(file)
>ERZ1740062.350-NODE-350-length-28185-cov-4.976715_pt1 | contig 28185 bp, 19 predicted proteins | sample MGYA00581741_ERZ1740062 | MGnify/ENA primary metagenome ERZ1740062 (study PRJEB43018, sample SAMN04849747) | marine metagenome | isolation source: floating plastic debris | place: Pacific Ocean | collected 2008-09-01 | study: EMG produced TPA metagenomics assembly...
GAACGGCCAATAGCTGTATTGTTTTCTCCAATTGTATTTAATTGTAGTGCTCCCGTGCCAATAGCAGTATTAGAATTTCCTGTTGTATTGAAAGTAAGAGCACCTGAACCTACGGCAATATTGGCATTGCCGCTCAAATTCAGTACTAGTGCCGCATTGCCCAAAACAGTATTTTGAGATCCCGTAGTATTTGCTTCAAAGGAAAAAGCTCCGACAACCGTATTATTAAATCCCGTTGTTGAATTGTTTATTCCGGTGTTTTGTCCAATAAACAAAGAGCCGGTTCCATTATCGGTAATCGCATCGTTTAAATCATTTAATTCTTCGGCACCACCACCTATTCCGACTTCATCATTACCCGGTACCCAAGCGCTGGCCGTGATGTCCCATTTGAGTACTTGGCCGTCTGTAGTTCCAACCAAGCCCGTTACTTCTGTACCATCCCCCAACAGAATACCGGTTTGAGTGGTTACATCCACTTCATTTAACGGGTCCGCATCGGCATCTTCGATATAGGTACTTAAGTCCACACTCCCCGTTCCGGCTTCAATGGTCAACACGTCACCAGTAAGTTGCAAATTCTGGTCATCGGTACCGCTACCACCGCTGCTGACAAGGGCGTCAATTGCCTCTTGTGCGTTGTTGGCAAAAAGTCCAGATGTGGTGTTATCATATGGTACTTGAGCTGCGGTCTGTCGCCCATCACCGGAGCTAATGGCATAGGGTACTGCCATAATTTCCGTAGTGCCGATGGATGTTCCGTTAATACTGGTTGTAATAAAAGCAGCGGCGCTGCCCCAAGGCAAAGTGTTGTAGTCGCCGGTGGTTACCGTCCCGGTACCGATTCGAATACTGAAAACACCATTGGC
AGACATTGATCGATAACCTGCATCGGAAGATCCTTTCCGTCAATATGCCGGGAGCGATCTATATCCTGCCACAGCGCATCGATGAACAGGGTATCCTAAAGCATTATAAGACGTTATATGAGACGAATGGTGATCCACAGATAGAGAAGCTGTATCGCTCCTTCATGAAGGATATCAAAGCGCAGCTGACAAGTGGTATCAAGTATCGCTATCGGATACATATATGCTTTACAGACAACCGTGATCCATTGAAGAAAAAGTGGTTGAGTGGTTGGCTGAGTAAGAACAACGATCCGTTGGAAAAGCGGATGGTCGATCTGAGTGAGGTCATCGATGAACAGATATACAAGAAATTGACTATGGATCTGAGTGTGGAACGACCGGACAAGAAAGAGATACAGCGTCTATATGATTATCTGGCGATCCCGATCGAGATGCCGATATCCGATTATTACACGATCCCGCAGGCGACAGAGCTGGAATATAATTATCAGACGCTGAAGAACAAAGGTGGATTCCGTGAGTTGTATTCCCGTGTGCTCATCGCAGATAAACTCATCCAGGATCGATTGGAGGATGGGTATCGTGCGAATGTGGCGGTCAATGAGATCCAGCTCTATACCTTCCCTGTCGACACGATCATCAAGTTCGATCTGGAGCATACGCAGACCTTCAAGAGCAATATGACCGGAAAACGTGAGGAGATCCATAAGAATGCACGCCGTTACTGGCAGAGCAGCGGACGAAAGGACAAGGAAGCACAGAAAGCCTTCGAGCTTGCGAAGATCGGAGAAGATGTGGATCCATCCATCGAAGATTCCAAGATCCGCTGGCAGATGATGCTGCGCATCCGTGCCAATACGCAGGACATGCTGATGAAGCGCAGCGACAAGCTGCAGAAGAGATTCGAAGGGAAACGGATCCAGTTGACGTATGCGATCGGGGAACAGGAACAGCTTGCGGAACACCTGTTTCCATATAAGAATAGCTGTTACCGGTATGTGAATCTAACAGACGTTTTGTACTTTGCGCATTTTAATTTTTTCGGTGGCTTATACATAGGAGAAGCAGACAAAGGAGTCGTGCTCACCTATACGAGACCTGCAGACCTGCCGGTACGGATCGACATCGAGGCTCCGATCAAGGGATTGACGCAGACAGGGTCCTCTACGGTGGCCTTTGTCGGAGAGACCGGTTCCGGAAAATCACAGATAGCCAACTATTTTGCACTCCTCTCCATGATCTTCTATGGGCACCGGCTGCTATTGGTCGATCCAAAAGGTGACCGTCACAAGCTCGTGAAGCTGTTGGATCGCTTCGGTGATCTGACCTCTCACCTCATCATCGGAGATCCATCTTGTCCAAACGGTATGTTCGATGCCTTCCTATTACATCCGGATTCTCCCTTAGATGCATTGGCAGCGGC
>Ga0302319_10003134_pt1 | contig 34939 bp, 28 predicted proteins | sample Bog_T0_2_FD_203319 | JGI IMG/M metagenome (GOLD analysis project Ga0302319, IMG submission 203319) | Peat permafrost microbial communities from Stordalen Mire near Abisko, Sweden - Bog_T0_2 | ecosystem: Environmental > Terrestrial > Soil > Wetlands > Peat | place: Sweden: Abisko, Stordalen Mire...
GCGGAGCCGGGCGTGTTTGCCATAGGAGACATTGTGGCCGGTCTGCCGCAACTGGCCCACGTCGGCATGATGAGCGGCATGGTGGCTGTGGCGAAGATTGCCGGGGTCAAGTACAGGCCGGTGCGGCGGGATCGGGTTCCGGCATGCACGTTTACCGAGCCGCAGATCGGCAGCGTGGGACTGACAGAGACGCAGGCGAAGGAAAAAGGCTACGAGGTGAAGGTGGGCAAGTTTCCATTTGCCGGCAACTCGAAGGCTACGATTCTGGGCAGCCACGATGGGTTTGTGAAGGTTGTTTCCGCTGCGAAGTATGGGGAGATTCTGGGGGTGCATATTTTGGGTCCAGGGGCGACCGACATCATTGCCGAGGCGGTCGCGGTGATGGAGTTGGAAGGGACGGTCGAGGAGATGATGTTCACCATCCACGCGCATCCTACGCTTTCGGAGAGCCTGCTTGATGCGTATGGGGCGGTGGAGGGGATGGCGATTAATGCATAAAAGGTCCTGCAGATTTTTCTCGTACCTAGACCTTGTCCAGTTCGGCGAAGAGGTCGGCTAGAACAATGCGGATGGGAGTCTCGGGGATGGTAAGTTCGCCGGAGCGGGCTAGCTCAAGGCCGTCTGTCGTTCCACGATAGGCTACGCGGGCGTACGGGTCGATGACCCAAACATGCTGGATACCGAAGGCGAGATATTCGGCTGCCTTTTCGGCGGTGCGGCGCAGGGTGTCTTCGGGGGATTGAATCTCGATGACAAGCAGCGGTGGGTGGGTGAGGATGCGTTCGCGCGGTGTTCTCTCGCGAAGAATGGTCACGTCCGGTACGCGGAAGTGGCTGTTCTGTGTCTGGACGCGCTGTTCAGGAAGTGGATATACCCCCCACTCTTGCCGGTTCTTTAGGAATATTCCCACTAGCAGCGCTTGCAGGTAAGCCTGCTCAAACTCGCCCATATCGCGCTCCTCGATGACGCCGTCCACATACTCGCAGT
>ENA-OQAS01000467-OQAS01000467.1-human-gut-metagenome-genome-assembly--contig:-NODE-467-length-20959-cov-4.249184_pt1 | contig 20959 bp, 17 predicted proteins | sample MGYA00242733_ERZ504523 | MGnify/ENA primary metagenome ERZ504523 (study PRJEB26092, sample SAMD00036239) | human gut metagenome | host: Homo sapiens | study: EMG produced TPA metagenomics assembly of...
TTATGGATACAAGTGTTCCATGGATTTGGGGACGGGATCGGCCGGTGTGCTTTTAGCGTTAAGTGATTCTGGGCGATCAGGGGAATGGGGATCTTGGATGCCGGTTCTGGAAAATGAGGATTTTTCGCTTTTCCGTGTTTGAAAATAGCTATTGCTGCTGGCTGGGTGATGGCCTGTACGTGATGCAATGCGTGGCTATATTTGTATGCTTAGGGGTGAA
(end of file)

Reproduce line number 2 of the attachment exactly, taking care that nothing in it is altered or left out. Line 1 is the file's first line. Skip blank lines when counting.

GAACGGCCAATAGCTGTATTGTTTTCTCCAATTGTATTTAATTGTAGTGCTCCCGTGCCAATAGCAGTATTAGAATTTCCTGTTGTATTGAAAGTAAGAGCACCTGAACCTACGGCAATATTGGCATTGCCGCTCAAATTCAGTACTAGTGCCGCATTGCCCAAAACAGTATTTTGAGATCCCGTAGTATTTGCTTCAAAGGAAAAAGCTCCGACAACCGTATTATTAAATCCCGTTGTTGAATTGTTTATTCCGGTGTTTTGTCCAATAAACAAAGAGCCGGTTCCATTATCGGTAATCGCATCGTTTAAATCATTTAATTCTTCGGCACCACCACCTATTCCGACTTCATCATTACCCGGTACCCAAGCGCTGGCCGTGATGTCCCATTTGAGTACTTGGCCGTCTGTAGTTCCAACCAAGCCCGTTACTTCTGTACCATCCCCCAACAGAATACCGGTTTGAGTGGTTACATCCACTTCATTTAACGGGTCCGCATCGGCATCTTCGATATAGGTACTTAAGTCCACACTCCCCGTTCCGGCTTCAATGGTCAACACGTCACCAGTAAGTTGCAAATTCTGGTCATCGGTACCGCTACCACCGCTGCTGACAAGGGCGTCAATTGCCTCTTGTGCGTTGTTGGCAAAAAGTCCAGATGTGGTGTTATCATATGGTACTTGAGCTGCGGTCTGTCGCCCATCACCGGAGCTAATGGCATAGGGTACTGCCATAATTTCCGTAGTGCCGATGGATGTTCCGTTAATACTGGTTGTAATAAAAGCAGCGGCGCTGCCCCAAGGCAAAGTGTTGTAGTCGCCGGTGGTTACCGTCCCGGTACCGATTCGAATACTGAAAACACCATTGGC